Ágatha Ruíz de la Prada first entered the fashion world in 1981 in Madrid, where she triumphed with her first women's collection, and soon thereafter opened her first shop. Her creations morphed into wholly artistic expressions, which were exhibited in leading galleries throughout Spain. In 1991, Agatha began issuing licenses for children's clothes, accessories, furniture and other products, and today the brand is distributed internationally. The collection will be at the Correr through May 5, 2013. The exhibition is included with the ticket that allows you entrance into the St. Mark's Square museums, so you can stop by and let some sunshine and smiles into your life, even if it's raining. Here's some more images from the collection, courtesy of the Museo Correr.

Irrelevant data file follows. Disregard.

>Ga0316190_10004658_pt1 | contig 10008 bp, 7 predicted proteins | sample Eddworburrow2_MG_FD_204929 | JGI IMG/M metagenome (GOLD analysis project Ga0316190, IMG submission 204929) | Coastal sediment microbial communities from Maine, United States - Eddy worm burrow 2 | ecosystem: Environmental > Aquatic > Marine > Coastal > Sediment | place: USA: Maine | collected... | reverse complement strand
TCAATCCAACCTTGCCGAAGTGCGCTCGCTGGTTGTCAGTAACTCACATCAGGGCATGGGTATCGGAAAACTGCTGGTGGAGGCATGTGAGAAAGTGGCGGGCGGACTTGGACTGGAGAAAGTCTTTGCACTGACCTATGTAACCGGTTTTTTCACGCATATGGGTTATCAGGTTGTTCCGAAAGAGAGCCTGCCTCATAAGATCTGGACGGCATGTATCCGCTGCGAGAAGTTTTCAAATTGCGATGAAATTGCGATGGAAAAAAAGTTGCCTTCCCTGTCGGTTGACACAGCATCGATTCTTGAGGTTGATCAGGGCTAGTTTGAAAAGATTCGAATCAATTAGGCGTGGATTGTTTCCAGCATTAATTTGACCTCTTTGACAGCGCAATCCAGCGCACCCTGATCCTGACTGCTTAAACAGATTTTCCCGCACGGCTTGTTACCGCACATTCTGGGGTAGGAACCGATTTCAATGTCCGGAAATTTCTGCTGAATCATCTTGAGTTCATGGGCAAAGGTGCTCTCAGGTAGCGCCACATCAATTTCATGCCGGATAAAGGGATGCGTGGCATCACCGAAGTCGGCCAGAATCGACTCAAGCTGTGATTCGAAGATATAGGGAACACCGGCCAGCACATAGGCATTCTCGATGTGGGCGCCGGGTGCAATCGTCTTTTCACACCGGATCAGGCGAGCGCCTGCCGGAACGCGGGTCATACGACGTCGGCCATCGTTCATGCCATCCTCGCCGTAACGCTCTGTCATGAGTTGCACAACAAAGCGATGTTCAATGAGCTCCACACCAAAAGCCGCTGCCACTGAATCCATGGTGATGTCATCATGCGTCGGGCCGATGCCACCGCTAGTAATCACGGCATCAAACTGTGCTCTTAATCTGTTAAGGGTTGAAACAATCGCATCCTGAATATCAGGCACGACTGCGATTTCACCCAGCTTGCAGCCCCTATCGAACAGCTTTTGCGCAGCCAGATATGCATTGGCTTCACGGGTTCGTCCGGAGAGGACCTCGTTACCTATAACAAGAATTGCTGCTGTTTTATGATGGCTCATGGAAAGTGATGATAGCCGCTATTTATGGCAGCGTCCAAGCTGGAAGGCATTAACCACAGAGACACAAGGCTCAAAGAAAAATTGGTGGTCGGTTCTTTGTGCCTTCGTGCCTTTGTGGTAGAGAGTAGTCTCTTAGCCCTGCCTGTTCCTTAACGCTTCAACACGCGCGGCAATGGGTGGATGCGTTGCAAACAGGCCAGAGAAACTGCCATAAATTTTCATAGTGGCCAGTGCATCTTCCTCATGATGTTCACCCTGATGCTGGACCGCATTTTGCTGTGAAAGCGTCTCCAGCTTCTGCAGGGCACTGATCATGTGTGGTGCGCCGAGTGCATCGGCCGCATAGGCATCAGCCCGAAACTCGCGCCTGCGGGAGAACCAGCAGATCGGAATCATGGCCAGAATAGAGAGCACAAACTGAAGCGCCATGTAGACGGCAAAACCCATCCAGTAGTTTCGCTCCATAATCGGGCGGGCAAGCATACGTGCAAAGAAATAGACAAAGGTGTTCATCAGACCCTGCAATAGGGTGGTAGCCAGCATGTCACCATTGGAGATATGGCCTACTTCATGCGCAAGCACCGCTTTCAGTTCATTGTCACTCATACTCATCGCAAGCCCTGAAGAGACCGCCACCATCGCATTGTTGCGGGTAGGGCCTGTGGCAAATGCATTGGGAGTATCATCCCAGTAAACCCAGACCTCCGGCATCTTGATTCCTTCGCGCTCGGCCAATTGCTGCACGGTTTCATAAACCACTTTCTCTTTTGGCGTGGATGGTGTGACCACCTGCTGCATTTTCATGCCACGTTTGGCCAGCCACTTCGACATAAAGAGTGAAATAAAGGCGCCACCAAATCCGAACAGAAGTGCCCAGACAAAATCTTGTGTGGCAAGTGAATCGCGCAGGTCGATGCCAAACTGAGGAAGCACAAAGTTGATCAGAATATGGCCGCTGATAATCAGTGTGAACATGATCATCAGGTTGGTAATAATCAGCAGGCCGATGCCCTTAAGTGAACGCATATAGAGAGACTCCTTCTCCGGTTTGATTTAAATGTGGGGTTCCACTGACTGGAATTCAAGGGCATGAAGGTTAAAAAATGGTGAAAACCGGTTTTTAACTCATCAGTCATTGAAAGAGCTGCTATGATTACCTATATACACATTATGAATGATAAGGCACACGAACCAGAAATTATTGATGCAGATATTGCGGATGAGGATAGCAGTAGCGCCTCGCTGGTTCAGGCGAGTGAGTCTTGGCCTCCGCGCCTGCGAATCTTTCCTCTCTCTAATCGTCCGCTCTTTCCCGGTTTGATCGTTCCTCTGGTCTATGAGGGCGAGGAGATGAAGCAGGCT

"Cage" by Ágatha Ruíz de la Prada

"Heart" by Ágatha Ruíz de la Prada

"Umbrella" by Ágatha Ruíz de la Prada
In a city which, in ancient times, turned a large percentage of its female population into courtesans, it is refreshing to see that in the 21st Century Venice is taking the lead in transforming the feminine image into something dynamic. On a personal level, on the Giornata della Donne, March 8 itself, a kind and generous Venetian woman gave me the gift of going to her hairdresser, transforming my droopy locks into a fabulous do. Only a confident, compassionate woman would want to lionize another woman and make her more beautiful. This type of sacred feminine energy will transform the world.

Ciao from Venezia,
Venetian Cat - The Venice Blog

Sunday, March 3, 2013

Paolo Ganz Live! at the Marco Polo Bookshop

Paolo Ganz (center) with Marco Centasso on bass Photo: Elena Cadamuro